Lord Keen for the UK government seemed to be flailing. He was hesitant, repeating himself excessively, and promising to address points at a later date. His arguments didn't seem convincing. There were a number of politely hostile questions from several of the judges.
One of the things I love about this development is the ridiculously appropriate names of the lawyers. Pannick presenting what some detractors call "poject fear" and Keen representing those who really, really want to leave. Seriously, if two lawyers in a movie were named that people would say t was unbelievable.

I know the case isn't strictly speaking about Brexit, but it just so happens that the anti-prorogue side is also anti-Brexit and the pro-prorogue side is pro-Brexit.
  #387  
Old Yesterday, 02:03 PM
GreenWyvern's Avatar
GreenWyvern is offline
Guest
 
Join Date: Jan 2008
Location: Cape Town
Posts: 1,648
John Crace remarks in his politics sketch that it was a 'bad day for nominative determinism'. He gives a humorous, but essentially accurate, account of the day in court:

Lord Pannick stays calm and Keen lacks interest at supreme court
  #388  
Old Yesterday, 07:55 PM
Snowboarder Bo's Avatar
Snowboarder Bo is offline
Member
 
Join Date: May 2005
Location: Las Vegas
Posts: 27,179
Thanks; that was fun to read. I especially like the nickname "The Incredible Sulk".
  #389  
Old Yesterday, 08:30 PM
Kimstu is offline
Guest
 
Join Date: Dec 1999
Posts: 22,753
Quote:
Originally Posted by Snowboarder Bo View Post
Thanks; that was fun to read. I especially like the nickname "The Incredible Sulk".
"The all-inaction superhero"
  #390  
Old Yesterday, 08:45 PM
Northern Piper is offline
Charter Member
 
Join Date: Jun 1999
Location: The snow is gone. For now
Posts: 29,572
One of the most basic rules of appellate advocacy: if a judge asks you a question, ANSWER IT RIGHT AWAY! Never defer. The question is weighing in the judge's mind and failing to answer it may mean you never get back to it. The justice will remember she asked the question and you didn't have an answe for it. That's not good, when she's sitting in her chambers, working on the decision.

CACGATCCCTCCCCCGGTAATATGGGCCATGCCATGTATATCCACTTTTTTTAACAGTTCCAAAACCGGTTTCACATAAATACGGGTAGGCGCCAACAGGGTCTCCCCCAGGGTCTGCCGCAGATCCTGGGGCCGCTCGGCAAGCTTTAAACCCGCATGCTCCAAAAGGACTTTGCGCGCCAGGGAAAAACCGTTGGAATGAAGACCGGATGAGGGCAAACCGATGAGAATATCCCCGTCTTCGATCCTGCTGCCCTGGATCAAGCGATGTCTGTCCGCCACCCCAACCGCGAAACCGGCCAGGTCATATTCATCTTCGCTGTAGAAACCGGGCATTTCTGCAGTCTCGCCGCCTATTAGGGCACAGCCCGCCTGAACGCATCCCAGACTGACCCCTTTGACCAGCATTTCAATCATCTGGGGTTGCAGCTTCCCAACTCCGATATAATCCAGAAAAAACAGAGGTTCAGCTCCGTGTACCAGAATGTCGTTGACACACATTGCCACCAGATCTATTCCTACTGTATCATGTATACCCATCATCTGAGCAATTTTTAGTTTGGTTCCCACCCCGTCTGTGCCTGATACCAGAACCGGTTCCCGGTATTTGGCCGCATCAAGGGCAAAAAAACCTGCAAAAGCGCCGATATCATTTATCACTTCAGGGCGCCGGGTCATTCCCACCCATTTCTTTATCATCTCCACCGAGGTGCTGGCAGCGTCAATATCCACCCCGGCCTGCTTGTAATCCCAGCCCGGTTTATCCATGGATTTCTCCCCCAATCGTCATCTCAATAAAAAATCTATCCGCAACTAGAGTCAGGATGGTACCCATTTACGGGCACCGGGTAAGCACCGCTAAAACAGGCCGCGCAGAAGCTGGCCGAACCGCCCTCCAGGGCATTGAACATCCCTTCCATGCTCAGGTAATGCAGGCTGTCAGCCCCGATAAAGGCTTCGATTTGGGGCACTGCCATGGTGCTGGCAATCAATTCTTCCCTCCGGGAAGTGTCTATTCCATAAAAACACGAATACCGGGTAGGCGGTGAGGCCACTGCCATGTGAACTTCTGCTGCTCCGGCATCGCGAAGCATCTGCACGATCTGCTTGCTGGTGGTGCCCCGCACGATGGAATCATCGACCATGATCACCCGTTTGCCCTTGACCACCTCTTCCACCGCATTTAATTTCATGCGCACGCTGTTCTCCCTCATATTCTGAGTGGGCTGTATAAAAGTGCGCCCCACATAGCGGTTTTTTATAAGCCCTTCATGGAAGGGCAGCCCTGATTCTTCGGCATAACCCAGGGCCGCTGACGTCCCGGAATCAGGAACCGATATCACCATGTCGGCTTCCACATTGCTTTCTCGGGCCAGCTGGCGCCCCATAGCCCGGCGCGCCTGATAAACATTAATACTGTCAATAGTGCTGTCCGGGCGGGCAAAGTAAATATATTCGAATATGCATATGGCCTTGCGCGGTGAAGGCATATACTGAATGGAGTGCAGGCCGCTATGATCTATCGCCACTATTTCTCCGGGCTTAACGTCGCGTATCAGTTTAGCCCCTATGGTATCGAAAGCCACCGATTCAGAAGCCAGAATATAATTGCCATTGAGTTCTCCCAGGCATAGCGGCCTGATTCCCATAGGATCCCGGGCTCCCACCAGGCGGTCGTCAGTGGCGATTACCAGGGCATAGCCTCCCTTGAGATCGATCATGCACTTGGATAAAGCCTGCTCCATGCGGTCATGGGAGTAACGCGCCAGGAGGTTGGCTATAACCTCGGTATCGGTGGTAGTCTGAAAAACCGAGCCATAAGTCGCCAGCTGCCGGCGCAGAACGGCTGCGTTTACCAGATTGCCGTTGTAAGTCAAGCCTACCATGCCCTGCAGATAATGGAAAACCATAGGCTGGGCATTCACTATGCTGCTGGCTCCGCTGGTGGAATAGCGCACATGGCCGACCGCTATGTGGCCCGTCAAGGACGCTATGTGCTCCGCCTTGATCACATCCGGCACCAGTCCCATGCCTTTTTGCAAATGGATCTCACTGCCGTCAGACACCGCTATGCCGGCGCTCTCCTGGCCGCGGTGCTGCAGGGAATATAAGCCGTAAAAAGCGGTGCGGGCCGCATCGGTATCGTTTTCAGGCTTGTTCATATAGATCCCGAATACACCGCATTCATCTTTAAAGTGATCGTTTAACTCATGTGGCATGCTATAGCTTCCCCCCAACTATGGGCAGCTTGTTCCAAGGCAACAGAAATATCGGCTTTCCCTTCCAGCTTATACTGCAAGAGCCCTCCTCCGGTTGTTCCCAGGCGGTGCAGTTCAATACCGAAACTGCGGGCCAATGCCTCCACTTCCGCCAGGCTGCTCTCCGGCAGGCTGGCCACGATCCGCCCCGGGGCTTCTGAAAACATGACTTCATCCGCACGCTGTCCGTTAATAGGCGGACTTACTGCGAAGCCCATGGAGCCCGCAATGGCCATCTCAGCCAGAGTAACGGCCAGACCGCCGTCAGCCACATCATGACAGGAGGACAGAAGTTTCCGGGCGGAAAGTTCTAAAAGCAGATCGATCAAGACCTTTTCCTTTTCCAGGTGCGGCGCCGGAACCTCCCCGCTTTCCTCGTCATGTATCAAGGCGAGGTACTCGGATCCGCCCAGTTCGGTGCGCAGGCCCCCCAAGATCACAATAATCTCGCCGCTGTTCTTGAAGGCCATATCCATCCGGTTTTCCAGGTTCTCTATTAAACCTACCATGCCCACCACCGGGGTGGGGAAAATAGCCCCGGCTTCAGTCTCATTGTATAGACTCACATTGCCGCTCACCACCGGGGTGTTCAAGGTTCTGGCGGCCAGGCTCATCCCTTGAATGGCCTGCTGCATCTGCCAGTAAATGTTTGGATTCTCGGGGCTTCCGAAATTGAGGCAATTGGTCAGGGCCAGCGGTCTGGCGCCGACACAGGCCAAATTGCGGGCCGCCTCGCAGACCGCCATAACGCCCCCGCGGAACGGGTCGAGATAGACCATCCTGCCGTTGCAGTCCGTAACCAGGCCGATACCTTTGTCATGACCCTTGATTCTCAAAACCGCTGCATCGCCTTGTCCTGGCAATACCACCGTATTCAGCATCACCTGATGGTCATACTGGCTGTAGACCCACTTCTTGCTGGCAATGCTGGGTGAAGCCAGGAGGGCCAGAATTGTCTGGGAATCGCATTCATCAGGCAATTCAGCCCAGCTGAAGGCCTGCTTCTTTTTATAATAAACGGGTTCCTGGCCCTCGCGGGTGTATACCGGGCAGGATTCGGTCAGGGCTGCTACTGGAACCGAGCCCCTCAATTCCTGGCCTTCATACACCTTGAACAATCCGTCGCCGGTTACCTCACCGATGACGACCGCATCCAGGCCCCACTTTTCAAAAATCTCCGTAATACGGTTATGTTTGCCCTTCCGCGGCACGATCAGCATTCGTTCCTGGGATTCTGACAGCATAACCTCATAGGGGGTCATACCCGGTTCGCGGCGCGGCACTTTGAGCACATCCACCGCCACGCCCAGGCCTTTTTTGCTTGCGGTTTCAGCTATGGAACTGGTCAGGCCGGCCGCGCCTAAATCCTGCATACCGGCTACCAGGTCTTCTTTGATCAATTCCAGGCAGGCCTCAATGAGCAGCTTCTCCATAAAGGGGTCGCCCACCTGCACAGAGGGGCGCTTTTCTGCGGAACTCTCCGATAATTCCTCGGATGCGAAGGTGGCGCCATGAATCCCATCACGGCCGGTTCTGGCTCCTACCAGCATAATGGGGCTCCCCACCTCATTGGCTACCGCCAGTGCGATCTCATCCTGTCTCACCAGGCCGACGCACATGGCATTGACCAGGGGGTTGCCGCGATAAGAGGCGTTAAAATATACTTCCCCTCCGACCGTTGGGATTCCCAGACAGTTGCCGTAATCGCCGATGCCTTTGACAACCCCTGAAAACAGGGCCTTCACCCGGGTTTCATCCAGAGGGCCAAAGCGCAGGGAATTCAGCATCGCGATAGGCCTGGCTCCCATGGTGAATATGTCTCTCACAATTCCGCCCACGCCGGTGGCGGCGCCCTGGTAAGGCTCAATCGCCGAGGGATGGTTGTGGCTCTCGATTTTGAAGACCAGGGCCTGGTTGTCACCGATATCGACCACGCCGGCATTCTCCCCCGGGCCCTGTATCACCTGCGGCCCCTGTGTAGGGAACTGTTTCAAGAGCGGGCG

Appellate advocacy is jazz, not an oratorio. Doesn't matter if you have a neatly drawn out schéma for your submissions, and you plan to address issue 7 after your submissions on issue 6 and before issue 8. The judge asks the question about issue 7 while you're on issue 4, and you pitch your neat little road map out the window and answer issue 7.

Then riff on it. "If I may follow up on your question, My Lord, I would suggest it takes us to another issue, equally problematic for my learned friends's position ..." and get back to making points you want to make. But you have to answer the question and weave them into your submissions.

(And how many metaphors did I mix there? No matter, if I answered the question. )
__________________
"I don't like to make plans for the day. If I do, that's when words like 'premeditated' start getting thrown around in the courtroom."
  #391